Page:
What Plow Drivers Should Keep in Their Trucks

Image of a snow removal plow stocked with safety equipment

It’s that time of year again for many parts of the country. Despite whatever winter weather forecasts you’ve heard, there will likely come a time when you’ll need to clear snow from the roads, parking lots, and walkways of your assets. 

If your agency does snow removal in-house, drivers will face some hazardous conditions. Routine vehicle inspections and staying stocked with emergency equipment like fire extinguishers, reflective warning devices, and road flairs are good starting points for preparing your plows. 

But you'll want to go that extra mile...

Ensuring the truck is appropriately stocked with winter safety gear and emergency replacement parts prepares your drivers for whatever issues arise. Here are some things to make sure each plow has before starting its route:

First Aid Kit

A first aid kit should already be a mainstay in all your vehicles. The change of season is an excellent time to check them and replenish stock. Also, add extra hand/toe warmers and emergency blankets for cold weather emergencies. 

Hopefully, drivers will make it through the season intact. Even if there are no work-related injuries, the drivers may encounter an emergency situation while removing snow. Given their first aid training, they may provide the initial care before help arrives.

Towrope and Jumper Cables

If your plow driver encounters a stranded vehicle, a towrope or jumper cables can turn a plow driver into an everyday hero. 

That said, your drivers aren’t tow truck drivers. They should exercise caution and good judgment if rescuing a stranded vehicle. But a little pull or electricity can be a big help for someone stuck in the snow. Anything more, and encourage your driver to call emergency services.

Lock De-Icer

Freezing rain or melting snow can get into the locks. Then cold weather freezes it. Now the doors won’t open. 

When your driver sprays a little de-icer into the lock, the formula bonds to the ice and melts it. Some de-icers have lubricants to help prevent damage to the locking mechanisms. 

Store the de-icer in coat pockets if the weather conditions are favorable for frozen locks--especially if your drivers have to get out of the vehicle several times. De-icer is much less effective when stuck in a truck with frozen locks.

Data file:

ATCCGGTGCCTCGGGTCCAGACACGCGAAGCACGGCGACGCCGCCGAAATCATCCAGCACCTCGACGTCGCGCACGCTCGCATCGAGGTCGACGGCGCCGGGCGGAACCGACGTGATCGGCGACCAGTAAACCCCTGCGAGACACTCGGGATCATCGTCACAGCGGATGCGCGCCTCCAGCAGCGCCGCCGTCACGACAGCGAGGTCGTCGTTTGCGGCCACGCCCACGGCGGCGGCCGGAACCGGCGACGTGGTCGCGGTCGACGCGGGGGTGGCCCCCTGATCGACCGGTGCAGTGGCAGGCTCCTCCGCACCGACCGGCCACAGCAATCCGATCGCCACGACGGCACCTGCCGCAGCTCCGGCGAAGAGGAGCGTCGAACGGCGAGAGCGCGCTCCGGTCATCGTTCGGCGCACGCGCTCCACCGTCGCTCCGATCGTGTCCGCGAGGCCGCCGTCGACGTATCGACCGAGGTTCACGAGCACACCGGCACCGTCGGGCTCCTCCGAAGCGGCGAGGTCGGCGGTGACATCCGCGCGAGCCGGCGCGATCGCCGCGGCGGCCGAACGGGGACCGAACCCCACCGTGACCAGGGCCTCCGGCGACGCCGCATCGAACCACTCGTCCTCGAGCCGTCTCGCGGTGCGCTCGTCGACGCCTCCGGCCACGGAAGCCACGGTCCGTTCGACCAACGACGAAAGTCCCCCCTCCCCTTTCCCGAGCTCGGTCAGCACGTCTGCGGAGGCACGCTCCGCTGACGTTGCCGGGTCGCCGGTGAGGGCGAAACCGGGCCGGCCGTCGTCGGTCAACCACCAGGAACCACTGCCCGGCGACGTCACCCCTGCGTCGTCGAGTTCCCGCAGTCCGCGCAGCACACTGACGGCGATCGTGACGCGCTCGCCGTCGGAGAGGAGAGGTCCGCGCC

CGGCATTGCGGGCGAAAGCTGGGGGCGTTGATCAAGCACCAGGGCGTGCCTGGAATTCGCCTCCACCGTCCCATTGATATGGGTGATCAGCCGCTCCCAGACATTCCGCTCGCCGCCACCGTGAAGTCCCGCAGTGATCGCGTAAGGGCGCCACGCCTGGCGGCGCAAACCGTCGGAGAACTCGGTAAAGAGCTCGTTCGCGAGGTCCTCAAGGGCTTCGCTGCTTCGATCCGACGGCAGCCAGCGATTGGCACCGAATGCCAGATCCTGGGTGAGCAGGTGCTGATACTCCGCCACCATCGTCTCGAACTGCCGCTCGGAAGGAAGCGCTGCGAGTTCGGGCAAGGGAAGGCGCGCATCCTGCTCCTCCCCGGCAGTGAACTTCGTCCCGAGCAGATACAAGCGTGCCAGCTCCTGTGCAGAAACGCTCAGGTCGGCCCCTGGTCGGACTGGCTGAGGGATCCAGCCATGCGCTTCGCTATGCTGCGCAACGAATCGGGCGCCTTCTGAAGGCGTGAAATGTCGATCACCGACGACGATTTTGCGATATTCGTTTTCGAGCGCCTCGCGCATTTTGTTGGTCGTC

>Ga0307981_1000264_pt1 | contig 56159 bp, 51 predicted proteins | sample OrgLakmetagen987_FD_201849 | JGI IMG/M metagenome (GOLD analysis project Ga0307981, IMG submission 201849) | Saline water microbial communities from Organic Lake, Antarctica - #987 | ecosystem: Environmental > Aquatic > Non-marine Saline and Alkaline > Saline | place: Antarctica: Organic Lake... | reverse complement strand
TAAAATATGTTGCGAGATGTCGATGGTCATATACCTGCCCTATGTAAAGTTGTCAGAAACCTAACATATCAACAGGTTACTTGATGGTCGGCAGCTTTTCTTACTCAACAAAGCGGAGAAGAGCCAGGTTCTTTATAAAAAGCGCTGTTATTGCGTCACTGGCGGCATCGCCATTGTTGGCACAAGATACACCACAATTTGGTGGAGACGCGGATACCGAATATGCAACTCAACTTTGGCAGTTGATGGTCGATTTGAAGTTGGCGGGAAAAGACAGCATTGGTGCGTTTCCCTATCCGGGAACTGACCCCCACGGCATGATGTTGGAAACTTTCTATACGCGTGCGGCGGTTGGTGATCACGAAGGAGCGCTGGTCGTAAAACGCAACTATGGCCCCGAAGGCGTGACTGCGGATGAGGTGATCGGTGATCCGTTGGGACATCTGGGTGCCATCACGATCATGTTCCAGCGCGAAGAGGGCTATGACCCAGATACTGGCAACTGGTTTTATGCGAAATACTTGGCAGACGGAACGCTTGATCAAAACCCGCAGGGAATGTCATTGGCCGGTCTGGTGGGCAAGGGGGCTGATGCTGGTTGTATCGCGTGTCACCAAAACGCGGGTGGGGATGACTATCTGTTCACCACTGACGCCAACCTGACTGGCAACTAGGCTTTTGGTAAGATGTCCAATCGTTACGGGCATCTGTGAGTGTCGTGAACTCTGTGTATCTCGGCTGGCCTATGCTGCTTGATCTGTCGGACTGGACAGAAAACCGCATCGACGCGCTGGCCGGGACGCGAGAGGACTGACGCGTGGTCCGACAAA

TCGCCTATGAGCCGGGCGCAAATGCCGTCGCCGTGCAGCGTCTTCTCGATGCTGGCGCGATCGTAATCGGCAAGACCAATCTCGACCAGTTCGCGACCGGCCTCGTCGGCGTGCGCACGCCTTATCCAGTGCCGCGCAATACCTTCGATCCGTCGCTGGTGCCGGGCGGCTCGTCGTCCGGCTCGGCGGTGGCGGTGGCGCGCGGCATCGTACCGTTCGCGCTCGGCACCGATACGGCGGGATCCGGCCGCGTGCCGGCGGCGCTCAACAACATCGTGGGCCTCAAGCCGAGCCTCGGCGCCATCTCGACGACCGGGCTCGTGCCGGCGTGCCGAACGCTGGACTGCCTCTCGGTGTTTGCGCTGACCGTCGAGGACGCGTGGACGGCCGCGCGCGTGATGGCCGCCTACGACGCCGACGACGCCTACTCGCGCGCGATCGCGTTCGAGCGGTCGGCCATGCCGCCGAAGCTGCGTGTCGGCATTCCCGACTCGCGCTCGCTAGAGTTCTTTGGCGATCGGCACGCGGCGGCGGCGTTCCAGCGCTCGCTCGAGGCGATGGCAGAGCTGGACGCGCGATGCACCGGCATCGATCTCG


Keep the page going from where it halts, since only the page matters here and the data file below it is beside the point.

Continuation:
Snow Shovels

The shovel will help clear off areas that the plow cannot reach. It can also be helpful to dig your driver or another vehicle out of a jam. 

Opt for shovels that are lightweight but sturdy. Shovels with fiberglass shafts/handles are often lighter and stronger than traditional wood shafts. Consider having a wider push shovel and one used for lifting and throwing snow on the trucks. 


It gets dark quickly in the winter. If something is wrong with the plow, you want to ensure your driver has adequate light to inspect the issue. 

Ice Scrapers

image of a driver scraping the windshield of a snow plow

To safely operate a plow, the driver needs to have a clear field of vision. An extendable ice scraper allows drivers to clear the entire windshield and windows so no snow or ice obstructs their view.

Extra Clothes

Drivers frequently getting in and out of vehicles will accumulate snow on their clothes. Once they get into the warm cab, the snow begins to melt. 

Wet clothes and cold weather don’t mix. Store extra jackets, hats, and gloves where they stay dry and relatively warm. 

Emergency Plow Parts

Drivers can handle minor damage or plow issues in the field with the correct supplies and tools.  

You can purchase emergency kits for some plow models to keep in the trucks. Or you can assemble kits for your exact plows. Emergency plow parts kits can include:

  • Hydraulic fluid
  • Cutting-edge bolt kits
  • Eyebolt kits
  • Power unit solenoid kit
  • Trip return spring
  • 12-volt relays
  • Ratchet strap

Consult your owner's manual or plow dealer about what should go into your emergency kits.

The Takeaway

Winter weather makes for some of the most dangerous driving conditions. Even vehicles meant to clear snow encounter emergencies. 

Drivers can be prepared for most winter emergencies if they stock their snow removal vehicles with the items mentioned in this article.